I had some colleagues who had made adjuncting work – but they either had a partner with a high-paying job and thus mainly adjuncted for the good of it, or they taught approximately 8 classes at 5 different schools and spent all of their time driving around the county to teach, while receiving no benefits at any of the jobs. These options didn’t do it for me, so I continued to look for other full-time jobs. The lack of reasonable pay as an adjunct was the major reason I wasn’t more involved at USD, and didn’t take the time to network there – potentially shattering my chances of landing an elusive tenure-track job there.
During that year, after returning to California, I started applying for any job I thought I might reasonably be able to perform and might theoretically enjoy. This included science writing jobs, science outreach jobs, science policy jobs, environmental consulting jobs, and probably other jobs I am forgetting. My time was limited, since I was mostly a stay-at-home mom, with short excursions to campus for my teaching and office hours and a bit of prep (plus a house to construct in the evenings). If my son didn’t nap well a particular day, my valuable work/job application time was shot. I started waking up at 5 am to quietly work in the dark before the boys got up, and try to eek more time out of the day. 
While I felt guilty about not having more time to devote to my colleagues at USD, and not having enough time to devote to putting together good job applications (I think I submitted an overly-honest one in which I fessed up to writing it at like 11 pm post-kid-bed-time-and-class-prep and knowing it sucked, but promising that I would be a great employee…*Newsflash* this did not sell well!), I was also exhausted and generally sucked at parenting as well.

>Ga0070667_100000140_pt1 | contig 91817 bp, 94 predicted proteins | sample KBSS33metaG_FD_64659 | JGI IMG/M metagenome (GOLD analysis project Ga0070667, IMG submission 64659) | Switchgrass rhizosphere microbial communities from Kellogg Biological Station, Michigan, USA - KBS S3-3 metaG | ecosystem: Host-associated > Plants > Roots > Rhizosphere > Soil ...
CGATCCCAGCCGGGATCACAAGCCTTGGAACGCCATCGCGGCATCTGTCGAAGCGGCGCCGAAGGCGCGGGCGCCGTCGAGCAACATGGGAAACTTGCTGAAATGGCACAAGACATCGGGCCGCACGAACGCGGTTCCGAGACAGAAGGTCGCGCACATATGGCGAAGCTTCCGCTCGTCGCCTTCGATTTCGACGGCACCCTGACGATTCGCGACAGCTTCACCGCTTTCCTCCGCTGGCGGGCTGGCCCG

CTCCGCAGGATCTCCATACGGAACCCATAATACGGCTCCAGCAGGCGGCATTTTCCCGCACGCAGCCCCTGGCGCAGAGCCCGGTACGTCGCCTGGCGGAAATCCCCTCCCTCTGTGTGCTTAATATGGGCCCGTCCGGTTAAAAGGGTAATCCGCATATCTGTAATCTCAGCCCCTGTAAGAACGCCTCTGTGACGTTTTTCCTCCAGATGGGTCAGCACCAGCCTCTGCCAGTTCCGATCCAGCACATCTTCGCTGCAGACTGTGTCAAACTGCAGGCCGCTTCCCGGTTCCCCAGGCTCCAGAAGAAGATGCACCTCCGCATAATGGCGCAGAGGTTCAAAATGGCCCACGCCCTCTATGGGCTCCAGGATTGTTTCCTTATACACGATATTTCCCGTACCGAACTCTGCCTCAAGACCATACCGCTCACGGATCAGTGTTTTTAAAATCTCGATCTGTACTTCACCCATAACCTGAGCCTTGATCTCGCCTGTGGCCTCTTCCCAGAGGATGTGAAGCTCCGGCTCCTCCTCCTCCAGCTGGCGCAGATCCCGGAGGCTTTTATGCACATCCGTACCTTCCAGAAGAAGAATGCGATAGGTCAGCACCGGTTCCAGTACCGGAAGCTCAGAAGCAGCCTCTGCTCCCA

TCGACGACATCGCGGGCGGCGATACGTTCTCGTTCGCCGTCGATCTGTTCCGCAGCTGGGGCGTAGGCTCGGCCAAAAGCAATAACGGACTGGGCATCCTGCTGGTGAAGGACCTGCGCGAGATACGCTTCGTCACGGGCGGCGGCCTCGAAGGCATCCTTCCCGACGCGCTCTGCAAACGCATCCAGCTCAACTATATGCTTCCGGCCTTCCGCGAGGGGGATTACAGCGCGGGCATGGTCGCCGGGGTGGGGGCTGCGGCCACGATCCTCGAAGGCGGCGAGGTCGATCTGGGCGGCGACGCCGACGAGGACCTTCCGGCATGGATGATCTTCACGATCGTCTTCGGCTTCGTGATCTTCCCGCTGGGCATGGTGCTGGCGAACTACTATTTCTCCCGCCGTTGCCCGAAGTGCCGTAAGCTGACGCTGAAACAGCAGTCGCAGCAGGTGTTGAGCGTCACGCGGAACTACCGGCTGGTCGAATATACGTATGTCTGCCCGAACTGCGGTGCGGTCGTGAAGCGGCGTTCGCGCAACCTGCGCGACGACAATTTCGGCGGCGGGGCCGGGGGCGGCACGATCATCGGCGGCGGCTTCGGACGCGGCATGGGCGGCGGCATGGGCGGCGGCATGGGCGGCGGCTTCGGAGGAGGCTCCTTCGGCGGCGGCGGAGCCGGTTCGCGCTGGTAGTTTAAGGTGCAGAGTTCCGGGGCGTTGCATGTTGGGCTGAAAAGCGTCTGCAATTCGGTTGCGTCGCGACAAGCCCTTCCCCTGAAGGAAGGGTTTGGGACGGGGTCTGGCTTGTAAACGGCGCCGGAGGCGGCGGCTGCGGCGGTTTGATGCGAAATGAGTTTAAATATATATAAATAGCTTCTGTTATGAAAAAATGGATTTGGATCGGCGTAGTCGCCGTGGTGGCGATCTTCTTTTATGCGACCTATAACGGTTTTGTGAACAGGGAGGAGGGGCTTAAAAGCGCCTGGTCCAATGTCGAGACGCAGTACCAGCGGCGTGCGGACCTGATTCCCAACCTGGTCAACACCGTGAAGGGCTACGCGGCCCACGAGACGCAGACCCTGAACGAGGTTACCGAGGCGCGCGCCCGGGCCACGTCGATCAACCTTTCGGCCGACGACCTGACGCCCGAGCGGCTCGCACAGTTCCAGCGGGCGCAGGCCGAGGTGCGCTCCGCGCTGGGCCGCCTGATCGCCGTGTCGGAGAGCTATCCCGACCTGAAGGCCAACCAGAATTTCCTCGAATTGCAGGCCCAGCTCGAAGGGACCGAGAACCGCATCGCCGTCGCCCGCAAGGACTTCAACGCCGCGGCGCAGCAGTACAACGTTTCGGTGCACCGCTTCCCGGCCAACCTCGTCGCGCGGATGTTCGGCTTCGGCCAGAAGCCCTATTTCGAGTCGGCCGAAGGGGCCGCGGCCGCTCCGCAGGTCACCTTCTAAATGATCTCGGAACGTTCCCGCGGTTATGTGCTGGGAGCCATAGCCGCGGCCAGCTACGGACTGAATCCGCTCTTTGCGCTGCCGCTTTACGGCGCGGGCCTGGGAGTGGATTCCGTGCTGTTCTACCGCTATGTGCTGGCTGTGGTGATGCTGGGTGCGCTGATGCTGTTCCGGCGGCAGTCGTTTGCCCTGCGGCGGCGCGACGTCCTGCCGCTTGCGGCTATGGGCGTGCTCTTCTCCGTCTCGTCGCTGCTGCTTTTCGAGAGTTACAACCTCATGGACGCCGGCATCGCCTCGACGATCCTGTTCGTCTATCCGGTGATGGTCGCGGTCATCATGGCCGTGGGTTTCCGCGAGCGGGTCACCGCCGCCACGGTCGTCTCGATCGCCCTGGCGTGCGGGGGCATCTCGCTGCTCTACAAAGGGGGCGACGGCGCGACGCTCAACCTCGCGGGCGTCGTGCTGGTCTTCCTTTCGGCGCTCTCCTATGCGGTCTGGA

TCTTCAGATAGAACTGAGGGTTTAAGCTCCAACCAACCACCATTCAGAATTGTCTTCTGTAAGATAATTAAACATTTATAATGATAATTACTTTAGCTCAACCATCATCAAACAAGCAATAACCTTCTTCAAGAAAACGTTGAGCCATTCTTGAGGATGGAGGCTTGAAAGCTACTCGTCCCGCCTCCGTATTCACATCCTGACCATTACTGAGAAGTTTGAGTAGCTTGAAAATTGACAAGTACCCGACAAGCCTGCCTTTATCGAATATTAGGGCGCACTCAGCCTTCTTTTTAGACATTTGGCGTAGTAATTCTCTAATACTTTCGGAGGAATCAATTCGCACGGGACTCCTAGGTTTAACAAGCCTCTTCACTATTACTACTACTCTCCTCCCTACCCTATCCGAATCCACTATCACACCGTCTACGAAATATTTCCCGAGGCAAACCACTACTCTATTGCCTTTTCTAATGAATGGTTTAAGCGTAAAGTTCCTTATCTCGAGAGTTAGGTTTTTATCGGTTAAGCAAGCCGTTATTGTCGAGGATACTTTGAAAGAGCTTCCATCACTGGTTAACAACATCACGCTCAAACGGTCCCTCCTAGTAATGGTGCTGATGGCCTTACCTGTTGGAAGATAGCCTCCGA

On my days home, I never wanted to take Ryder on big excursions that might mean I wouldn’t be home for my nap time work time, and I found that I wasn’t very creative or tolerant of the monotony of staying at home with my toddler. I didn’t have the energy or brain power to devote to ecstatic and thoughtful parenting, because I was constantly stressed about my career and jealous of my friends excelling in their careers that had not stalled, as well as super lonely. Sometimes I went to the park with Ryder and would see groups of mom-friends having a lovely time; then I would have to leave so I didn't break down sobbing weirdly.

Even when I did try and search books and the internet for clever ideas to create crafts or sensory activities for my son, they generally only entertained him for about 5 minutes and I’d be stuck wondering what to do with the other 8 hours until my husband came home. 
I admit that I was the mom at the playground pushing her son on a swing and responding to work emails on my phone with one hand, or simply reading the news or Facebook for some semblance of a connection to other adult humans. During this time of stressing about money, feeling like a failure at mothering and at teaching and job applications, I was also still trying to continue my academic research career in some form, because I thought that having gaps in my publishing timeline would make me less competitive for that elusive tenure-track job that I so desired. This meant continuing to pursue collaborations and funding, and to attempt to complete work and publish. 

But, of course it could be worse, right? I could have been adjuncting and turning tricks on the side to make ends meet?! Or I could have not had the privilege of having an education, and no outlook for a well-paying job. I shouldn't complain, really, but it's one of my favorite past-times.


  1. Have you thought about writing as a career, Jess?

    1. For a little bit! I even wrote a whole book...but it's still just sitting on my hard-drive after initial attempts at publication failed. :)

    2. ooh, did you look at self-publishing directly on amazon?